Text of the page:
There is a popular contemporary gospel song by Amy Grant named "Better than a Hallelujah." The basic premise of the song is the sounds God prefers to hear may not be our "hallelujah," but rather "a lullaby in a mother's tears in the dead of night," or "the soldier's plea not to let him die." This got me to thinking about our relationship with the Lord, and if we ever slow down long enough to ask what He prefers in our prayer life, in our church services, or in our daily life, or do we simply give whatever WE want to give, and expect Him to just accept it?
When we plan our worship service at church, do we pause to consider, "is this what God wants to happen?" When we speak to others, do we ever have the thought cross our mind, "would God be pleased with the tone I just used?" What sound does God like to hear? I am convinced through Scripture that He does indeed love the "hallelujah," for He "inhabits the praise" of His people. But are there other noises we should learn to utilize that God loves to hear even more? I think it would do us well to consider a few other sounds.
The longer I walk with the Lord, I am more and more convinced that He is abundantly concerned about how we treat one another, not just how we treat Him. Paul, writing to Christians in Rome, encouraged them to practice a God-pleasing act of "rejoice with them that do rejoice, and weep with them that weep." I know we know how to rejoice when some blessing comes our way, and we certainly know how to weep when we hurt, but God loves the sound of us bearing the burdens and sharing the celebrations of others. There is so much venom in the world today. Too many have nothing positive to say, nothing loving ever comes out of their mouths, and they are constantly condemning the actions of others. The sound that God loves to hear is when we reach beyond our own needs, our own preferences, and opinions, and can become excited for other people's celebrations, and hurt when others suffer. God loves to hear us love one another! When we speak encouraging, uplifting, and strengthening words to and about others, and refuse to criticize, berate, and discourage anyone.
For all of our bragging about church being a hospital for the hurting, all of the commitment to doctrine, theological assumptions, and catchy phraseologies in the world won't heal a broken heart like showing the love of Christ. Hurting people will venture to the house of God looking for refuge from the battering they take elsewhere. What sounds greet them? Do they hear love resounding from the rafters? Or do they hear Christians attacking each other, and tearing other churches or ministries down? God understands the damage that this causes, and that's why He instructs us to "love our neighbor as ourselves." The instrument God loves to hear most is not the masterful pianist, the skilled organist, or even the harp playing of David, it's the sound of love, one for another. Church can be the most therapeutic place on earth, or it can be a breeding place for condemnation, belittling, and haughty looks. If we practice the language of love as dogmatically as we do our choir renditions and our solos, or if we are equally fearful of a hitting the wrong note in our conversations with others as we are into a microphone, we may be providing God with the concert He really values.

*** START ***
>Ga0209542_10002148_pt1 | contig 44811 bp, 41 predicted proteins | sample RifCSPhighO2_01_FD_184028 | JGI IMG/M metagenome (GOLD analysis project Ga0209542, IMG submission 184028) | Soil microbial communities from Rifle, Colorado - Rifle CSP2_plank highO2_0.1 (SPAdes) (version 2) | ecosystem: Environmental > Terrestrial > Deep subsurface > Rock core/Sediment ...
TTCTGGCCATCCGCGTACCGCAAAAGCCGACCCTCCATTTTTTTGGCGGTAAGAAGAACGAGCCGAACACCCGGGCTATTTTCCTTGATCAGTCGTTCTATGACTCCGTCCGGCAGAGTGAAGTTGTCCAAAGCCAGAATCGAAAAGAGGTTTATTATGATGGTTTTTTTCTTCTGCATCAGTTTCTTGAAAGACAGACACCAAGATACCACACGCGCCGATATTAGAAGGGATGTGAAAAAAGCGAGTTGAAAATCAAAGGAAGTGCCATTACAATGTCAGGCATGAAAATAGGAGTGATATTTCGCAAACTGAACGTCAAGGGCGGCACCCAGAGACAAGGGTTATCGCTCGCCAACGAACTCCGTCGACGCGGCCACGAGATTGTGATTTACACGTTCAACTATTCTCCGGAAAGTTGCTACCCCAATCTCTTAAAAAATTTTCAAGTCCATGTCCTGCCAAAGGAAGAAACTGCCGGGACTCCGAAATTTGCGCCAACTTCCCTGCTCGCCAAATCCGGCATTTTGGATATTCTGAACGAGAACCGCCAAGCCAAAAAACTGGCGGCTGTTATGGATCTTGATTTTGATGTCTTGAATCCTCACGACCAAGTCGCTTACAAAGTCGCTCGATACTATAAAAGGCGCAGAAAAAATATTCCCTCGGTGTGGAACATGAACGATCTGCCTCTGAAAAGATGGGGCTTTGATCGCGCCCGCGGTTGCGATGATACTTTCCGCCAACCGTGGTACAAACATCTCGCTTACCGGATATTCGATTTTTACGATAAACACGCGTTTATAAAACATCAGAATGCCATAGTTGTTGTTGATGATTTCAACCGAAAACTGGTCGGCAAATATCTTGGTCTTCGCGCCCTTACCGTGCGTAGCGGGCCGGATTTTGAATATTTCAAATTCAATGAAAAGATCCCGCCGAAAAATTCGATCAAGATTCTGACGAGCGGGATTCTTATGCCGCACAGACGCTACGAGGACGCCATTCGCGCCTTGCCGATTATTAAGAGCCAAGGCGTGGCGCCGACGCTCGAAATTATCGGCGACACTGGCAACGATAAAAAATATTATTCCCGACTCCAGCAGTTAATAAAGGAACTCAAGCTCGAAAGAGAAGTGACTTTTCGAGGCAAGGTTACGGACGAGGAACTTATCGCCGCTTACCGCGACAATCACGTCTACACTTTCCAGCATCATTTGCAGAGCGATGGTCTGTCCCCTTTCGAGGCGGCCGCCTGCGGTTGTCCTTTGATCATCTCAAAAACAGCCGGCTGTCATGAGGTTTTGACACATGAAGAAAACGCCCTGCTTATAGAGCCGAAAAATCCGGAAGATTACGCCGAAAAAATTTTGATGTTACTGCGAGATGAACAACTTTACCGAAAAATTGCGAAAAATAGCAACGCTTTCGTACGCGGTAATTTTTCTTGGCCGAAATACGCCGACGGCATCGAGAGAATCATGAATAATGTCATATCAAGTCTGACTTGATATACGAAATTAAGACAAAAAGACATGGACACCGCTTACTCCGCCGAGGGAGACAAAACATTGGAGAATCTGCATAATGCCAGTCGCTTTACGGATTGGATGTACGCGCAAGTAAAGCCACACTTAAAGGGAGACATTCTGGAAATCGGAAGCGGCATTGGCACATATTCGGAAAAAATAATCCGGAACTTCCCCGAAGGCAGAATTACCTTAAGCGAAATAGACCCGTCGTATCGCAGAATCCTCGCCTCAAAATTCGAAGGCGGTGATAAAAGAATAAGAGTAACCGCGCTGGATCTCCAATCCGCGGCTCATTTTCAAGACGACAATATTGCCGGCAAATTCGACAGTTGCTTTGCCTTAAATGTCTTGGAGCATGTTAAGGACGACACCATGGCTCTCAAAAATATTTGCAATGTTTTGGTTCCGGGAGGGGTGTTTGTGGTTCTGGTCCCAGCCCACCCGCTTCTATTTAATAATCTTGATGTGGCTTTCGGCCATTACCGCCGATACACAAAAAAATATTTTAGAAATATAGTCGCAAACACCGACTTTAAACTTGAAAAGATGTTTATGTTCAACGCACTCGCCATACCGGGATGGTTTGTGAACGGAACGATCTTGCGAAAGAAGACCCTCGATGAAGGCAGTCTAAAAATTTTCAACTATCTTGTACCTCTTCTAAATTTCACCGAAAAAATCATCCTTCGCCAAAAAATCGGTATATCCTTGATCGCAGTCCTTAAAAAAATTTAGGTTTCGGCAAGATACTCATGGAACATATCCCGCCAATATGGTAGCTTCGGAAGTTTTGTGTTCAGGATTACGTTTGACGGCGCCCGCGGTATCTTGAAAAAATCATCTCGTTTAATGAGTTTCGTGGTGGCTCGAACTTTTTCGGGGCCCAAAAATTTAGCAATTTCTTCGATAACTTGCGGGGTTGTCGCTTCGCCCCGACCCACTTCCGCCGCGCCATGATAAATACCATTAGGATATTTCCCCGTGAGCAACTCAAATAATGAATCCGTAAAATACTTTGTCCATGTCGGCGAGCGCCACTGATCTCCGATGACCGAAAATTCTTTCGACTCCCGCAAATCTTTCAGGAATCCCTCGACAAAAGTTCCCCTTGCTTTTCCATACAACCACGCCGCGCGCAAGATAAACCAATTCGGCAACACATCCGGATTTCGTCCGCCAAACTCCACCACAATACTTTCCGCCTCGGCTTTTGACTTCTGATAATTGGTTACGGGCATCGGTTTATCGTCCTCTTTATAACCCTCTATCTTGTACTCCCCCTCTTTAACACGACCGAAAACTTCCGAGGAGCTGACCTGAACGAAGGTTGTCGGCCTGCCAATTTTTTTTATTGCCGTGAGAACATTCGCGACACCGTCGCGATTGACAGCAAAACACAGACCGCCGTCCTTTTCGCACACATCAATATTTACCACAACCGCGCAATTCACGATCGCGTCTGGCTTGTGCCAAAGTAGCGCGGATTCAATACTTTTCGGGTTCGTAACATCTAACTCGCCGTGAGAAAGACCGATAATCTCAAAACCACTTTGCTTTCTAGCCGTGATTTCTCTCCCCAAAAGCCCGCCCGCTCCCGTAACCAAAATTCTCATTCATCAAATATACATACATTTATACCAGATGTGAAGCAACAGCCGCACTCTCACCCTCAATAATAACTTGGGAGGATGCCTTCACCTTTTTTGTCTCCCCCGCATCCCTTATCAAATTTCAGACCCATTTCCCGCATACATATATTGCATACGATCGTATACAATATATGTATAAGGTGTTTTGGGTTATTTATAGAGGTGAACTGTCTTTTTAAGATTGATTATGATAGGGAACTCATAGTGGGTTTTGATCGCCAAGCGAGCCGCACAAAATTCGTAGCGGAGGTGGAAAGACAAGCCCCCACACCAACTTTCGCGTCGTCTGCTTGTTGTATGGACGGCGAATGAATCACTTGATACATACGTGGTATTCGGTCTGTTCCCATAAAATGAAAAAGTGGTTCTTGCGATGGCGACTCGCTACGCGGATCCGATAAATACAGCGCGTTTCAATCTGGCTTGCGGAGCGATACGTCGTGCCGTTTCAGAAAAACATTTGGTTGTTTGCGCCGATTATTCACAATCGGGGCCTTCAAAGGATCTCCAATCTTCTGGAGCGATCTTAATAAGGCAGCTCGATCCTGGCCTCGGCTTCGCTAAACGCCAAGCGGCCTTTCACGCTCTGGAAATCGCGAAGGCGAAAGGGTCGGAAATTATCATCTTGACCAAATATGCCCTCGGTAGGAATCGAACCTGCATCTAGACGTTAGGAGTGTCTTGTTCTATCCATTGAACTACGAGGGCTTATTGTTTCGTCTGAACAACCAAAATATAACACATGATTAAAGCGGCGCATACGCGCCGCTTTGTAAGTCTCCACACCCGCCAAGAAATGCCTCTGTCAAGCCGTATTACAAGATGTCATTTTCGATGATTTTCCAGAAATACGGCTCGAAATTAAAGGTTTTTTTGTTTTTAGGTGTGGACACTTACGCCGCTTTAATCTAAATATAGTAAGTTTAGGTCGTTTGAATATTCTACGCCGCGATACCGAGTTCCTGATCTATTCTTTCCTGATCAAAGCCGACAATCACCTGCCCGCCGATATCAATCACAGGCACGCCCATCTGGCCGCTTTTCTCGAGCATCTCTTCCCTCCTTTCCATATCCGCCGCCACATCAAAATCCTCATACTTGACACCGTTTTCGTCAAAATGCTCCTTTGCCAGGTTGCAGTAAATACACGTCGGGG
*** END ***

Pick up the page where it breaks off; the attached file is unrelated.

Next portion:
If we really desire the "words of my mouth, and the meditation of my heart, be acceptable in thy sight," then we may have to learn a new song, one that may not come natural to us, but is music to God's ears!
("From the Pulpit" is a weekly sermon provided by the clergy members of The Weirton Ministerial Association)